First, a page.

MOSCOW (Kyodo) -- Reigning Olympic and world champion Alina Zagitova said Friday she has decided to take time off from figure skating competition.
The 17-year-old Russian said she will continue training and appearing in ice shows but will not compete at major events, including this month's national championships, which is a requirement for participating at the world championships next March.
"I have won both the Olympics and world championship already. I have achieved everything in life," she said in a Russian TV program.
She indicated that the rise of other young Russian skaters had influenced her decision, while revealing she has started studying to enter university and will likely become a coach in the future.
Zagitova won the women's event at the Pyeongchang Olympics last year at the age of 15, beating countrywoman and two-time world champion Evgenia Medvedeva for the gold. Zagitova claimed her maiden world championships in Japan in March.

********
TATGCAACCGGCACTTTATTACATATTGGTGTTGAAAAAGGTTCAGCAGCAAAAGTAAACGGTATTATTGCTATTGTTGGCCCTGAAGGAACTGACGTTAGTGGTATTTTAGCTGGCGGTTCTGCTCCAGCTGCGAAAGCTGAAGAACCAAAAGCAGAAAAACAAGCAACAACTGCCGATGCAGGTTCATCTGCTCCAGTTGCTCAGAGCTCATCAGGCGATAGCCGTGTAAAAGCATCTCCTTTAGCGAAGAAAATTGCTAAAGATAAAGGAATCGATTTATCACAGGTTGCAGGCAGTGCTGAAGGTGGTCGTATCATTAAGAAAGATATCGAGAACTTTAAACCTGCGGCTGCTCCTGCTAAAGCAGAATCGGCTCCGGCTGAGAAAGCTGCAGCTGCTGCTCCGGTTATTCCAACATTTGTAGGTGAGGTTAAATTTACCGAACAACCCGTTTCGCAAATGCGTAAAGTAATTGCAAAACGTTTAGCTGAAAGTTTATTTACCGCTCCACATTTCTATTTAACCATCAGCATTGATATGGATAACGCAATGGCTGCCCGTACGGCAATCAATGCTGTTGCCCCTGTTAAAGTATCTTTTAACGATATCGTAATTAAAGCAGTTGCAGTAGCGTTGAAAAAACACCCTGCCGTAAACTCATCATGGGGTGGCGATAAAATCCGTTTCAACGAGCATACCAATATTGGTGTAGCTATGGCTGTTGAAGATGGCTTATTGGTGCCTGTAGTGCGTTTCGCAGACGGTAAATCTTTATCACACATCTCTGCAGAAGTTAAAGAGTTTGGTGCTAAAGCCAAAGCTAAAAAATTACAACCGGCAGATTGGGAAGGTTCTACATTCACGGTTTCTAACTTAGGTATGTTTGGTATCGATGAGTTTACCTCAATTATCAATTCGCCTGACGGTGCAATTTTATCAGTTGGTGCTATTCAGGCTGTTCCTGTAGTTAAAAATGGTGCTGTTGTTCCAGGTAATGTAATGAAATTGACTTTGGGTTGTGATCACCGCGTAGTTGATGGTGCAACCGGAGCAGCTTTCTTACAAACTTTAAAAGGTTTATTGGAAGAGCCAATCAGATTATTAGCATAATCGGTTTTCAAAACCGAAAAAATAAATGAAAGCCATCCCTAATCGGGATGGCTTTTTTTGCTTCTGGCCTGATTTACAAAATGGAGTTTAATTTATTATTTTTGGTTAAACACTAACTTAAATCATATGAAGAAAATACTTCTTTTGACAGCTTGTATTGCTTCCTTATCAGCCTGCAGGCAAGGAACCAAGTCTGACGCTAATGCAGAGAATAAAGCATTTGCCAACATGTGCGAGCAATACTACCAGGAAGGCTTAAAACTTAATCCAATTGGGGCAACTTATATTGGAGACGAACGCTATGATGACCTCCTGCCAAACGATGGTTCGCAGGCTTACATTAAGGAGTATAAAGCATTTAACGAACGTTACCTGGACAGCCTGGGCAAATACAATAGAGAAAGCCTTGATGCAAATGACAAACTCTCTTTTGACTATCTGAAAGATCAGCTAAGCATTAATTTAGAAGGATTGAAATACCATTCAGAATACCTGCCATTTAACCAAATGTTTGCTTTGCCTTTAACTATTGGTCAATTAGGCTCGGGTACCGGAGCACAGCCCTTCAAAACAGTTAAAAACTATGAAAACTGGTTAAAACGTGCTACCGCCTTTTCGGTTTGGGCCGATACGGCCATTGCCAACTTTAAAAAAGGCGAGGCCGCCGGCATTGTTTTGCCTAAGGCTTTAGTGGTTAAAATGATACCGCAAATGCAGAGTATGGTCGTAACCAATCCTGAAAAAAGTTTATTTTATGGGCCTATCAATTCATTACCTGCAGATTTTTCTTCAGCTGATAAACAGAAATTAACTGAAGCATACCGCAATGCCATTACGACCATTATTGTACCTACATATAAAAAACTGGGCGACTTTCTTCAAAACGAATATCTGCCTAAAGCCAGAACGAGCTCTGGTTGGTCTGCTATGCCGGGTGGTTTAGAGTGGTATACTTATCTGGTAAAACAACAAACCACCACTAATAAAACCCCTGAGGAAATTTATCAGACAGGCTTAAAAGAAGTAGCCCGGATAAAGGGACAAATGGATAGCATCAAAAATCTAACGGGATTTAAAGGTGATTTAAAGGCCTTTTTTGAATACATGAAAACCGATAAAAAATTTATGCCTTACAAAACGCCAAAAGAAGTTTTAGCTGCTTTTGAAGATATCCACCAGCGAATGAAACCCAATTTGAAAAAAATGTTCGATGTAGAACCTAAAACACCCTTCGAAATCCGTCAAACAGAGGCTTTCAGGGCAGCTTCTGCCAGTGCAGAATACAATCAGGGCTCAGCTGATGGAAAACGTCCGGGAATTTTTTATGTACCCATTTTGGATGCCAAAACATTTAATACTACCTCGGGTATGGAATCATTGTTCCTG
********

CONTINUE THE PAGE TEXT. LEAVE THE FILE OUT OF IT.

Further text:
However, she has struggled this season as Russian skaters with quadruple jumps and triple axels in their repertoire made their debuts on the senior international circuit.
Zagitova finished bottom of the six-woman field at the recent Grand Prix Final, won by her 16-year-old compatriot Alena Kostornaia earlier this month.
Zagitova has become a household name in Japan, gaining popularity after she was gifted an Akita puppy by a group preserving the dog breed following her triumph at the Olympics. She named the dog "Masaru," meaning victory in Japanese.
Japanese skaters who competed alongside Zagitova were stunned to hear of her decision on Saturday.
Seventeen-year-old Rika Kihira, who finished ahead of Zagitova at the Grand Prix Final last year, said, "Honestly, I'm very surprised. We've competed against each other so there's a part of me that will really miss her."
Satoko Miyahara, who finished fourth at the Pyeongchang Games, said she sympathized with Zagitova's decision.
"We've competed at same tournaments so I will miss her, but I think each athlete can make their own choices," she said.